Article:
How should community associations prepare and respond to natural disasters?

Natural Disasters HOA Vinteum

Recently, natural disasters have been on our minds due to the news about tornados in the midwest, wildfires in California and earthquakes in Florida. So we decided to go through all types of natural disasters, which while scary, are very important to think about so that your community is prepared all eventualities. As well as thinking about preventing damage, we’re also going to look at responding to the disasters after they happen.

For all these natural disasters it is an excellent idea to have some flashlights, blankets, and a portable generator. An emergency supply kit, a well-stocked first aid kit (or two), a radio and an evacuation plan which should be shared with residents (you could post it as a notice on Neigbrs) are all necessary. All documents should also be stored on the cloud and be password protected to avoid being lost or damaged. Luckily on Neigbrs documents are password protected and on the cloud!

If you don’t already, you should have a Disaster and Emergency Response Plan, that covers all rules and procedures both short and long term. It needs to cover what is expected of board members, how to handle special assessments, and how to borrow from the reserve fund etc.


Prevention: With earthquakes, the most important thing to do is to secure everything. The biggest cost after an earthquake is from furniture falling. All tall, heavy and bulky furniture should be fixed to the floor or wall to prevent it falling. You should also secure your water heater and any other large appliances. All cabinets should have good latches so they don’t fly off and all the contents spills out creating more potential damage and definite mess. Hopefully, you already do the next two things but you should store hazardous materials somewhere separate and secure. You should also have several fire extinguishers in case a fire starts during an earthquake.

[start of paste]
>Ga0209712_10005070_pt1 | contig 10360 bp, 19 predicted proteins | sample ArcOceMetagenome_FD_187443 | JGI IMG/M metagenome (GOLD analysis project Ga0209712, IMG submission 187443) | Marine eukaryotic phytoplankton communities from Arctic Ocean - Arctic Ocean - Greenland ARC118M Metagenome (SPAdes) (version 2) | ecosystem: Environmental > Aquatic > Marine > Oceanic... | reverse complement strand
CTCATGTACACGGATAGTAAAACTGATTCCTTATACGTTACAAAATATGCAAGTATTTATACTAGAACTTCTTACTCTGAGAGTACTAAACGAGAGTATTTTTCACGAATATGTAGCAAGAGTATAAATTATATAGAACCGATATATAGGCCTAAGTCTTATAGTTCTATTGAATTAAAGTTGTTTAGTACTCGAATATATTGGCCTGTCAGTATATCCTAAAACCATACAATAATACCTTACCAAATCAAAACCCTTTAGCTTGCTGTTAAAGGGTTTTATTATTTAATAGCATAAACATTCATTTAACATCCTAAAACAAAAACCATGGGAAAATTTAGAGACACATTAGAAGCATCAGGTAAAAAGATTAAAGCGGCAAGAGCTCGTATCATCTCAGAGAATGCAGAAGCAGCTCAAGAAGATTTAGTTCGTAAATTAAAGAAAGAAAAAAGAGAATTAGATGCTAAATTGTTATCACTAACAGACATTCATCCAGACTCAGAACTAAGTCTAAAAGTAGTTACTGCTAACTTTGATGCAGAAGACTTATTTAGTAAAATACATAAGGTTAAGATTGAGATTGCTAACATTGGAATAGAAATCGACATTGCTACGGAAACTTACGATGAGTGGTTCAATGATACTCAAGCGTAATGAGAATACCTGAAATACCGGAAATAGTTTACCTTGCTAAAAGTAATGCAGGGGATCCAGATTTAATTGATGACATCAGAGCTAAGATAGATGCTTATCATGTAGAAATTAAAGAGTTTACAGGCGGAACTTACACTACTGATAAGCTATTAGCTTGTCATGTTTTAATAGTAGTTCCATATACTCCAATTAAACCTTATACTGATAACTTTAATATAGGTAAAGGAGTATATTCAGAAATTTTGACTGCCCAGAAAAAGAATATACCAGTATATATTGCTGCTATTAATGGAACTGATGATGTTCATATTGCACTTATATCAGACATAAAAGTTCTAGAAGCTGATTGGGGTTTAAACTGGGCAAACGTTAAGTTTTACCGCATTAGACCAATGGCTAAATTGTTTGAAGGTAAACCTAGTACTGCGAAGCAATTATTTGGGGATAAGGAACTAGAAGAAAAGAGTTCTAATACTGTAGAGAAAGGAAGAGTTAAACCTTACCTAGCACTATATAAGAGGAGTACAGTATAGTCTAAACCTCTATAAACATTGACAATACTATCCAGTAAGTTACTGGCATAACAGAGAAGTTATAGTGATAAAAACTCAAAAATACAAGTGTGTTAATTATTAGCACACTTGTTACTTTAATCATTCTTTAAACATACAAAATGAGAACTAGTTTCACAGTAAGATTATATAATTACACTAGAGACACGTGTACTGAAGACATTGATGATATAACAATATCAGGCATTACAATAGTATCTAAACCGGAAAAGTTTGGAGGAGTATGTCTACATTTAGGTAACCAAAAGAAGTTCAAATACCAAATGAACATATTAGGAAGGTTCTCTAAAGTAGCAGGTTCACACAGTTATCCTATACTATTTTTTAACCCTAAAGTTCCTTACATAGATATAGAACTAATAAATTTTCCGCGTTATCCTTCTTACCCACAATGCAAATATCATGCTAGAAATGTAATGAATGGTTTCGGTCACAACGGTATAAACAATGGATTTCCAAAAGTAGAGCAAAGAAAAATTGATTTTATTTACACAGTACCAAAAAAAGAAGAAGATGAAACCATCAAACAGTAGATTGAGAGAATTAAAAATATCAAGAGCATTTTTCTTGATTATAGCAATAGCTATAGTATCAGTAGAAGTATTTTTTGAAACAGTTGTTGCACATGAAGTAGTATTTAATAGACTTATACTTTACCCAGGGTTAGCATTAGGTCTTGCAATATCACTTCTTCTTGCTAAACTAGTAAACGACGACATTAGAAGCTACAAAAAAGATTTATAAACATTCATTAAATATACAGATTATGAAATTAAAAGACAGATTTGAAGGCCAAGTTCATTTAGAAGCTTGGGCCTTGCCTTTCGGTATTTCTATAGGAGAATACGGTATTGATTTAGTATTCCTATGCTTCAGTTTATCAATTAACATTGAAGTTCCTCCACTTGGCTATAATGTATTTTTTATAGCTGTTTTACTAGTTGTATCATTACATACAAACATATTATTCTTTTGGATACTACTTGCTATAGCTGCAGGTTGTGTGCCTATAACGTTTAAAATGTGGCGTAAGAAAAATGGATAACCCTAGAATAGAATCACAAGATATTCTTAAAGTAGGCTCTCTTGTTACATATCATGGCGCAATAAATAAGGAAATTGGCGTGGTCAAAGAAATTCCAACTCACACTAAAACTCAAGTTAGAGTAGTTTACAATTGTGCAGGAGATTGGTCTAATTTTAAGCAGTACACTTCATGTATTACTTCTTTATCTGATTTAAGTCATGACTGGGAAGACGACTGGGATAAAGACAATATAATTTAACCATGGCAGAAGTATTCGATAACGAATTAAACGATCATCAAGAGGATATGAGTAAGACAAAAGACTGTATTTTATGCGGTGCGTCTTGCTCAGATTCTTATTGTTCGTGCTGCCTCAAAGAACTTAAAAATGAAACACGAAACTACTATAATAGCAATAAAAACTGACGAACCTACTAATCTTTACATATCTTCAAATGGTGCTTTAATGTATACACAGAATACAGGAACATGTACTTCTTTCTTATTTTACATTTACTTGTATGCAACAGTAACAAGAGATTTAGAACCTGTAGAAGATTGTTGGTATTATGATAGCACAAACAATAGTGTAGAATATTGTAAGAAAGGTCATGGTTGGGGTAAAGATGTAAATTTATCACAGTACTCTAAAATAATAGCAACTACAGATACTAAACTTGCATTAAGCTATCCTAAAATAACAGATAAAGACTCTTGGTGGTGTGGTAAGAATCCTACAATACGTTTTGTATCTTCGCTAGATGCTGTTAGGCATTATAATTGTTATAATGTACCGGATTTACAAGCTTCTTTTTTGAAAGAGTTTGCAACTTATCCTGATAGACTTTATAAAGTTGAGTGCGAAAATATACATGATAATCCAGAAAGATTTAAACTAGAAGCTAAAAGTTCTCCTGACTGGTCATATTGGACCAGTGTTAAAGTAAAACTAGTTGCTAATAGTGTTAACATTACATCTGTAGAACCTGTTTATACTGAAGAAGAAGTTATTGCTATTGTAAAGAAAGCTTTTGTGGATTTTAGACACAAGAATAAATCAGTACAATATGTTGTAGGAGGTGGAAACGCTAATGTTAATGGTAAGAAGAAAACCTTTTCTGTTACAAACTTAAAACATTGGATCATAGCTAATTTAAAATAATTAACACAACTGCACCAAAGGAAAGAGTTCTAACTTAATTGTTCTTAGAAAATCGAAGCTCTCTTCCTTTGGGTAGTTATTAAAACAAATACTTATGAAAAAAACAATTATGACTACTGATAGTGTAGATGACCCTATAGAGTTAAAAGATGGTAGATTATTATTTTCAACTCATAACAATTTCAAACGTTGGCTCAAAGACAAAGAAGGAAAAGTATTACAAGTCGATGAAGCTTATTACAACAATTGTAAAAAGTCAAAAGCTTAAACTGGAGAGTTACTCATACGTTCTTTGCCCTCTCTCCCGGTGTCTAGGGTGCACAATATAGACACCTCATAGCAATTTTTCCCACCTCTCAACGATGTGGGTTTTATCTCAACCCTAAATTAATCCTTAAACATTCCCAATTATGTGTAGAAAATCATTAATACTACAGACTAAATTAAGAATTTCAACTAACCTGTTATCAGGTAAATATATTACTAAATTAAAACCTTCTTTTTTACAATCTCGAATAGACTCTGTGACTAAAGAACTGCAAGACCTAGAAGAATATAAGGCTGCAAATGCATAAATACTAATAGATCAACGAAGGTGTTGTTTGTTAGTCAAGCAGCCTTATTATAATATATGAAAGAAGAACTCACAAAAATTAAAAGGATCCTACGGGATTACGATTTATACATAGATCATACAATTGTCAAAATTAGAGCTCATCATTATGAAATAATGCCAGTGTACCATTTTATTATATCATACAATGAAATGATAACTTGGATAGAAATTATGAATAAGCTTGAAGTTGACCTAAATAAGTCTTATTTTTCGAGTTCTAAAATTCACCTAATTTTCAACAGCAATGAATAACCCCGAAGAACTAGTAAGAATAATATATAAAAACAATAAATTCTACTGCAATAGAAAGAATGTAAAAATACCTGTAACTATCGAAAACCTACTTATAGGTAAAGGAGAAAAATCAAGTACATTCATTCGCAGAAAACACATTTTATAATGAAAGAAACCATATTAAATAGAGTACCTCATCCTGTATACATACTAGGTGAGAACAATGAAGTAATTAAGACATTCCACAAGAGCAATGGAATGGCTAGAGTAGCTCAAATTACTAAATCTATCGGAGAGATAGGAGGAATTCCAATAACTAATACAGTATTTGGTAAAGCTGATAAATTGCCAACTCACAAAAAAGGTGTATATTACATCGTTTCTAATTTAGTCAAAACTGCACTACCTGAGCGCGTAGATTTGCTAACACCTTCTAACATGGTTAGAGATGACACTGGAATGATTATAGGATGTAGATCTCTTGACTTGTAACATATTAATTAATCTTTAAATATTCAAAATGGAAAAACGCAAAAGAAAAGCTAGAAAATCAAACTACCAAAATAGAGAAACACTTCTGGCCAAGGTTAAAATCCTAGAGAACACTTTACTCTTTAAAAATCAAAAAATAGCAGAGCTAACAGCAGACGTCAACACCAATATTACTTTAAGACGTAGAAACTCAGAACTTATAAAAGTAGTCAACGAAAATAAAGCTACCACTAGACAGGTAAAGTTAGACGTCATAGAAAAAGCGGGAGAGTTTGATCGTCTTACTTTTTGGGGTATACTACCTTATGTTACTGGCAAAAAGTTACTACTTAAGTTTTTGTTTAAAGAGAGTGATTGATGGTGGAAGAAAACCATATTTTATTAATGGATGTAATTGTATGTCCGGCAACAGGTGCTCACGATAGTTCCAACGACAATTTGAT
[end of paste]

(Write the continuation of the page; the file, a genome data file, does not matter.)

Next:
Response: Check if anyone in your HOA has suffered injuries, provide basic care to anyone who has, and call 911 if the injury is serious. Stay away from any damaged areas, and beaches if you are near any, as tsunamis can follow earthquakes.


Prevention: Floods are the most common natural disaster in the USA, they can happen in all 50 states. So it’s a good idea to make sure that your insurance covers them. The most important thing to do within in buildings is elevate anything of value. So laptops, important papers, and money should all be high up. If a flood is likely, stay tuned to the news in case evacuation is necessary. Make sure that all residents pack a bag of essential supplies (including any necessary medication, water, food, and warm clothes) in case an evacuation is called for. Any outdoor furniture in your community should be brought inside so as not to cause any damage. Do not walk through moving water as just 6 inches can knock you off your feet.

Response: If you’ve been evacuated, return only when authorities say it’s safe. Don’t touch electrical equipment if it’s wet or you’re standing in water and if it’s safe shut off electricity. Be careful, because animals may have been swept into buildings, and the water may also be contaminated.

Natural Disasters HOA Vinteum